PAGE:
Spelt is an ancient grain that is a subspecies of wheat. Spelt and wheat are similar in terms of appearance, but spelt has a stronger husk and slightly different nutritional content.
People in Europe have grown spelt grain for over 300 years, but it did not reach the United States until the 1890s.
People can use spelt flour in place of wheat flour in most recipes. It gives baked goods a nuttier flavor than wheat can. Prepackaged products made from spelt, such as pasta and crackers, are also popular.
In this article, we look at the possible health benefits of spelt. We also suggest some ways that individuals can add more spelt to their diets.
One cup of cooked spelt
- calories: 246
- protein: 10.67 g
- total fats: 1.65 g
- carbohydrates: 51.29 g
- fiber: 7.6 g
- calcium: 19 mg
- iron: 3.24 mg
- magnesium: 95 mg
- phosphorus: 291 mg
- potassium: 277 mg
- sodium: 10 mg
- zinc: 2.42 mg
- thiamin: 0.2 mg
- riboflavin: 0.06 mg
- niacin: 5 mg
- vitamin B-6: 0.16 mg
- folate: 25 mcg
- vitamin A: 8 iu
- vitamin E: 0.50 mg
Compared with wheat, spelt contains:
- a slightly higher protein content (15.6 percent in spelt vs. 14.9 percent in wheat)
- a slightly higher fat content (2.5 percent vs. 2.1 percent)
- less insoluble fiber (9.3 percent vs. 11.2 percent)
- less total fiber (10.9 percent vs. 14.9 percent)
There are no significant differences in the levels of sugar or soluble fiber between spelt and wheat.
Consuming spelt as part of a healthful diet may provide the following benefits:
1. Improved cholesterol levels
Eating foods containing soluble fiber, such as spelt, may reduce the amount of cholesterol that the body absorbs into the bloodstream.
The researchers report that the higher the fiber intake, the greater the increase in HDL cholesterol.
2. Reduced blood pressure
Eating spelt and other whole grains may reduce hypertension due to the grains’ high dietary fiber content.
3. Heart health
The American Heart Association (AHA) recommend getting enough dietary fiber to lower the risk of heart disease and stroke.
4. Better digestion
Fiber is essential for healthy digestion by making stool easier to pass. Consuming fiber is an effective way to reduce constipation and diarrhea, as well as other digestive complaints, such as bloating, gas, and hemorrhoids.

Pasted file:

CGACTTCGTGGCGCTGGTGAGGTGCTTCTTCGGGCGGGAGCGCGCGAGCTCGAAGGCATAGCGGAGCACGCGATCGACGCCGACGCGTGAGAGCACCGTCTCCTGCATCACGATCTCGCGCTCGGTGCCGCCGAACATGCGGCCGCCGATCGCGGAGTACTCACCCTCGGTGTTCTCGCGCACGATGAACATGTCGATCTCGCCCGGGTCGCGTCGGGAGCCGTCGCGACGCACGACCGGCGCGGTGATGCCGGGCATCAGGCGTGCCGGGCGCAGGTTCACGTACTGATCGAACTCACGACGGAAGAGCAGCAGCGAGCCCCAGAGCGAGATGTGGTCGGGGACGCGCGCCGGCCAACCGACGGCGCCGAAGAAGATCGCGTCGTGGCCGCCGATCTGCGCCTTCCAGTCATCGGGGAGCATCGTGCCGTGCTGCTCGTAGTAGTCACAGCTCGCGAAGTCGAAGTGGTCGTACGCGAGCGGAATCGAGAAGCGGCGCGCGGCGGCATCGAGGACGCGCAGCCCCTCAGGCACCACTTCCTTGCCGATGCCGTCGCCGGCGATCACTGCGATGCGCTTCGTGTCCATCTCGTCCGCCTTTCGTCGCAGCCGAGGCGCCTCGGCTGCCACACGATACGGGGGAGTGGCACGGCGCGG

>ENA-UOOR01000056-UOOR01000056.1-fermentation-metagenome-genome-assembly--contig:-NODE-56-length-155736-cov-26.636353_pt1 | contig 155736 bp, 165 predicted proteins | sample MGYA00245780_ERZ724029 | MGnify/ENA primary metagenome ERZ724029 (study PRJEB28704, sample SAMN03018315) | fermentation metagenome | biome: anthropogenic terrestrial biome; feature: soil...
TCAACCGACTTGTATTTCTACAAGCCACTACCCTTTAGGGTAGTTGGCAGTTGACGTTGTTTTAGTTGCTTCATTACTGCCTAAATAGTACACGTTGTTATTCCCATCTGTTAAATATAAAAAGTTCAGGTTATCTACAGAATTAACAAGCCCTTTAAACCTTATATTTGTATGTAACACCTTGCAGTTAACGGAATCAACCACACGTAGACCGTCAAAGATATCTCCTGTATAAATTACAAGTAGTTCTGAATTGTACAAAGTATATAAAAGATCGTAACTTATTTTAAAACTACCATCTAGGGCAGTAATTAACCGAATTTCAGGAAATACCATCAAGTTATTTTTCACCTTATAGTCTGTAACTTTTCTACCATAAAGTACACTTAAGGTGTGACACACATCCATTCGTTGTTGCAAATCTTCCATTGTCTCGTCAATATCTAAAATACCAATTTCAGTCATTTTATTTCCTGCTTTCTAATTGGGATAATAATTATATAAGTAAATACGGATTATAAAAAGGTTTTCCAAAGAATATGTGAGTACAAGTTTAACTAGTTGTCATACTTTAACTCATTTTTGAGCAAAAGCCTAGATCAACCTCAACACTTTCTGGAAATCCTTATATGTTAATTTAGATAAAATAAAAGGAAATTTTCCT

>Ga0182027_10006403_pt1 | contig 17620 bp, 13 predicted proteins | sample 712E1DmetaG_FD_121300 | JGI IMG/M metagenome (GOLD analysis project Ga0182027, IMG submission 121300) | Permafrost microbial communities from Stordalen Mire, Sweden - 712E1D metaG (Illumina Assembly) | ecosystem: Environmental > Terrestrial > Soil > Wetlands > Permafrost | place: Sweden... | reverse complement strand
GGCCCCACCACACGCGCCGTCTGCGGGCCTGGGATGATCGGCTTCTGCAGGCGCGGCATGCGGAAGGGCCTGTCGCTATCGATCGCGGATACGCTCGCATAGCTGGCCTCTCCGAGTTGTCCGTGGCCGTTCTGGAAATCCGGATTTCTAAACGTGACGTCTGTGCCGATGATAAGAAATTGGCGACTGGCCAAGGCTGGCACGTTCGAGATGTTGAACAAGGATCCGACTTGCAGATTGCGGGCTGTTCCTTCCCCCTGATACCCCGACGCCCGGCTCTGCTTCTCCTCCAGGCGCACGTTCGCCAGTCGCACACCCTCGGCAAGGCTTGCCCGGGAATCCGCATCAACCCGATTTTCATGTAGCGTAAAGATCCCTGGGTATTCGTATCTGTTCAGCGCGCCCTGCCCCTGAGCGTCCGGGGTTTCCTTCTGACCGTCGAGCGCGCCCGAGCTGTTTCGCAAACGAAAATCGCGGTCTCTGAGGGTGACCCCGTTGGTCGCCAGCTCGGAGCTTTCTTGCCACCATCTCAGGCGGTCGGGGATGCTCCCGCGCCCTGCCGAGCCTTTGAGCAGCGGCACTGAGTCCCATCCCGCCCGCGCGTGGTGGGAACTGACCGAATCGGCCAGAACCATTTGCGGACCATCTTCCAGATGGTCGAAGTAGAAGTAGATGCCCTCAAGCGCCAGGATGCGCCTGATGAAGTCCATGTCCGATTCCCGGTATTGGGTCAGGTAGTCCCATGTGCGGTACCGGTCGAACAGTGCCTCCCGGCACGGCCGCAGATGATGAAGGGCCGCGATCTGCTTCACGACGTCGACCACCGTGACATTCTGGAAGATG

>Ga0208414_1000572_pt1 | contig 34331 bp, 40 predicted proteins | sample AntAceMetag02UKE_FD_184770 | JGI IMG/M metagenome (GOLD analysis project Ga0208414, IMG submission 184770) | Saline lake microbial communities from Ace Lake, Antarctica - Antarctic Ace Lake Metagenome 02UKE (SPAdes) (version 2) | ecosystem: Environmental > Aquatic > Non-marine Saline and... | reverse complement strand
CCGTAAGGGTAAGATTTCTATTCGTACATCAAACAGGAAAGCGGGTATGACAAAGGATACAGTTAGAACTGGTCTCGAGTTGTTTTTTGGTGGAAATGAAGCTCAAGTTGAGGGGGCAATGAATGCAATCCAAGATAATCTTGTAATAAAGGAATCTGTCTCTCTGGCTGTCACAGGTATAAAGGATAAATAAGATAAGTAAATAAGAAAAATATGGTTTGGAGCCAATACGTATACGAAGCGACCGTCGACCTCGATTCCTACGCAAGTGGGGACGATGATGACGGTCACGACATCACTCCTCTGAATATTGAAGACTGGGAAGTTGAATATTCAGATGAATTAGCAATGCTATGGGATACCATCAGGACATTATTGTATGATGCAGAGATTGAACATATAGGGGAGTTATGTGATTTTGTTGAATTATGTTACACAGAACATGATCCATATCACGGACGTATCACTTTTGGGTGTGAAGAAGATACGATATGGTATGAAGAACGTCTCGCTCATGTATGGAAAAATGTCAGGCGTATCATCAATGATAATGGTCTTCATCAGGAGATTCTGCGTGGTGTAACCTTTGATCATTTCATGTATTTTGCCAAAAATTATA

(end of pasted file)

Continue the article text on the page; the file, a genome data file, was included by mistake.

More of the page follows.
However, some people with irritable bowel syndrome may not be able to tolerate spelt because it is high in fermentable oligosaccharides, disaccharides, monosaccharides, and polyols (FODMAPs). These are fermentable short-chain carbohydrates.
5. Weight management
High-fiber foods can play a role in helping a person achieve or maintain a healthy weight because they keep people feeling fuller for longer.
The researchers also noted that simply increasing fiber intake may be easier for some people to stick to than more complicated diet plans.
6. Reduced risk of diabetes
Many studies suggest that consuming high-fiber foods, such as spelt, can reduce the risk of diabetes or help those with the condition to manage their symptoms.
This is because fiber slows down digestion and reduces sudden surges in blood sugar.
People who already have diabetes may benefit from eating spelt because it can help them manage their weight and reduce their risk of heart disease, which is a common complication of diabetes.
People can use spelt flour or whole spelt grains.
Use the flour:
- to bake spelt bread or cookies
- as a substitute for half the wheat flour content in bread recipes
- to thicken sauces and gravy
Eat whole spelt grains:
- as a side dish
- as a breakfast cereal
- in risottos
- in stews
People should always rinse the grains well before cooking them.
Spelt, with its mild, nutty flavor, is a popular alternative to wheat. It also provides several essential nutrients, such as iron, magnesium, and zinc.
Consuming spelt and other whole grains may improve heart health, aid digestion, reduce the risk of diabetes, and help people achieve or maintain a healthy weight.